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June 01, 2005
Help: Tips to set up PubSub feeds
I felt like a jerk through the entire morning commute. I wrote in a breakfast post that PubSub feeds could be tricky to engineer, and I mentioned in parentheses that I had relied on help from the company. The implicit message: I get help from the company; you can fend for yourselves. Sorry about that.
We're all going to have to learn the ins and outs of this type of prospective search, just the way we've learned Google over the past years. For starters, here are PubSub's tips for sculpting your own feed searches--and sifting out the junk. But if any of you have further tips or ideas on the subject, or advice on other prospective search engines, please send them along.
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I remember the days when the only way to use a retrospective search system was to find a librarian who would interview you to determine your needs and then do the search for you. Then, in the 90's, sites like Altavista and later Google broke through the usability issues and made the interfaces massively easier than they had been before. Still, it took some time before people built up enough experience to be comfortable with routinely doing something that had previously been a specialist technical task.
We're trying hard to make prospective search just as easy (or almost as easy...) as retrospective search has become, but we've clearly got more learning to do. So far, I must admit that our primary focus has been on making the system work. We've only recently had the luxury of working on the usability issues rather than the very difficult technical problems of building a system that can do matches at the rate of billions per second... PubSub is the first Internet Scale prospective search engine and thus we don't benefit from having others' experience to copy. But, we're working hard on a number of ideas to improve the usability of the system. My hope is that in future you'll be able to write a post saying something like: "Once prospective search was hard, but we've learned how to make it easy."!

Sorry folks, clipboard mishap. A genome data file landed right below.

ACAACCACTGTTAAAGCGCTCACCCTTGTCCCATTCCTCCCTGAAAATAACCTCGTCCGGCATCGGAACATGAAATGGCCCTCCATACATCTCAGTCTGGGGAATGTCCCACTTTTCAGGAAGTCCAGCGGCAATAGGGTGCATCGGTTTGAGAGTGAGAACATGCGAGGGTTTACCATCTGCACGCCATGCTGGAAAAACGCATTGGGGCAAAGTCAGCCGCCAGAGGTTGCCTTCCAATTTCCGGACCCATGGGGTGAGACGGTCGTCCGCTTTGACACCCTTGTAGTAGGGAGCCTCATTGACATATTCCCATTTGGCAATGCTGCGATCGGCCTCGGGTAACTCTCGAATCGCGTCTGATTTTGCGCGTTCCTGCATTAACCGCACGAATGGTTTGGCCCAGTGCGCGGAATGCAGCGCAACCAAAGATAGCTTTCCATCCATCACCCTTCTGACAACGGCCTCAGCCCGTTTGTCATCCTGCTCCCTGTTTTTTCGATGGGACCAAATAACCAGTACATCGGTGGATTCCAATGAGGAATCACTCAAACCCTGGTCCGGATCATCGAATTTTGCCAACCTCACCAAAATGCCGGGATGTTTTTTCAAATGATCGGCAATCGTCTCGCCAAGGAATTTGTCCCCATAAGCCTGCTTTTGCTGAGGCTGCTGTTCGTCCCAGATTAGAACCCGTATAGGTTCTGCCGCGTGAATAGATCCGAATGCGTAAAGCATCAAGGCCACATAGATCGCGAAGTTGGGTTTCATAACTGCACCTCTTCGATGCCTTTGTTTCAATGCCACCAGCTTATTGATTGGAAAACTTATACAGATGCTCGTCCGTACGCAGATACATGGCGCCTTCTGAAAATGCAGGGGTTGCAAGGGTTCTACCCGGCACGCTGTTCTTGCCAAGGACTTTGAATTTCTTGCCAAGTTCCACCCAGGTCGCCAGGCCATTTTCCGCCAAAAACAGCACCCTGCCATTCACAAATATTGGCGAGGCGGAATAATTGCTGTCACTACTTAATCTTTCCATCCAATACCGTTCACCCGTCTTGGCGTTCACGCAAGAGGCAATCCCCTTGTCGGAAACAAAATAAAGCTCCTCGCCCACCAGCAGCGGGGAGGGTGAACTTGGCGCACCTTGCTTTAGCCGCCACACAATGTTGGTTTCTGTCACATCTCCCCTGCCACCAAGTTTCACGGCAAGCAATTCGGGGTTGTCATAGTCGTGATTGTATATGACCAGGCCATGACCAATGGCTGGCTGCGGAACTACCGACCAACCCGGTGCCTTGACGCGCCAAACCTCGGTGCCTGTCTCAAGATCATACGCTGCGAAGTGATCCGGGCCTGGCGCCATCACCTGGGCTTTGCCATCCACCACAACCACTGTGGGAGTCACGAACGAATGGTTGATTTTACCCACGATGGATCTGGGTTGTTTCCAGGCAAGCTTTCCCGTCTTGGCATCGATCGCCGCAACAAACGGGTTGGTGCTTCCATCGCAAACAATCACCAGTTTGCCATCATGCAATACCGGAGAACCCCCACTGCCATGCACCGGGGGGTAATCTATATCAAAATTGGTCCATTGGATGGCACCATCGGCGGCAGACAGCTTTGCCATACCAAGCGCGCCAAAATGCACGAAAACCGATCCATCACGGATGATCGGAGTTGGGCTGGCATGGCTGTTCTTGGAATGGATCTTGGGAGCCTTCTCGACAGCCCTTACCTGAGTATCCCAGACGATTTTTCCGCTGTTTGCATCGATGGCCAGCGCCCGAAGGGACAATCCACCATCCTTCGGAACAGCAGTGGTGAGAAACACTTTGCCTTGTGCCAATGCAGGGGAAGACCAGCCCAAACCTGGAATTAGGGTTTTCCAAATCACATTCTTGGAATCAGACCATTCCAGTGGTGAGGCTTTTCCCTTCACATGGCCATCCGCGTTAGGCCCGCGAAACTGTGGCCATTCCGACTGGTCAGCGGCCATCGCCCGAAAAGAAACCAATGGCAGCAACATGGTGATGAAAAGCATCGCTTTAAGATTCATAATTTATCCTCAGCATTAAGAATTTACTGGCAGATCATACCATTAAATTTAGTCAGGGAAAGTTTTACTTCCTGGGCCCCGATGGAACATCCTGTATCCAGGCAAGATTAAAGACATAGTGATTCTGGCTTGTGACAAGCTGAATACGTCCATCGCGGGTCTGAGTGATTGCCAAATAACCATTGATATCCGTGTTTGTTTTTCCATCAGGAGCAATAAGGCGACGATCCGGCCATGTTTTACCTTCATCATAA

If you have any ideas on how to make it easier to use, please send feedback to firstname.lastname@example.org.
Posted by: Bob Wyman at June 1, 2005 11:52 AM
Don't forget the misspellings. When setting up a PubSub feed for a name or word that has common misspellings be sure to include them with an OR statement. For example the ego-feed I watch is Hallett OR Hallet. When Buzz Bruggeman was doing his ego-results-research on Google vs. MSN I told him to also search for "Buzz Burggerman" turns out there were over 200 results with the misspelling of his name.
Posted by: Josh Hallett at June 1, 2005 12:34 PM
My experience has been pretty good thus far. There was a bit of a learning curve figuring out how to refine the keywords I wanted to monitor without getting a bunch of non-sense also.
The one thing that helped me weed out the majority of the non-sense was to use the exact phase search (put your search terms in “quotes”). For my purposes a search term looks like this “Internet Security” as apposed to my original term security that returned a bunch of military security type information. While that is good it wasn’t what I specifically was looking for.
Posted by: Travis Metcalf at June 1, 2005 12:43 PM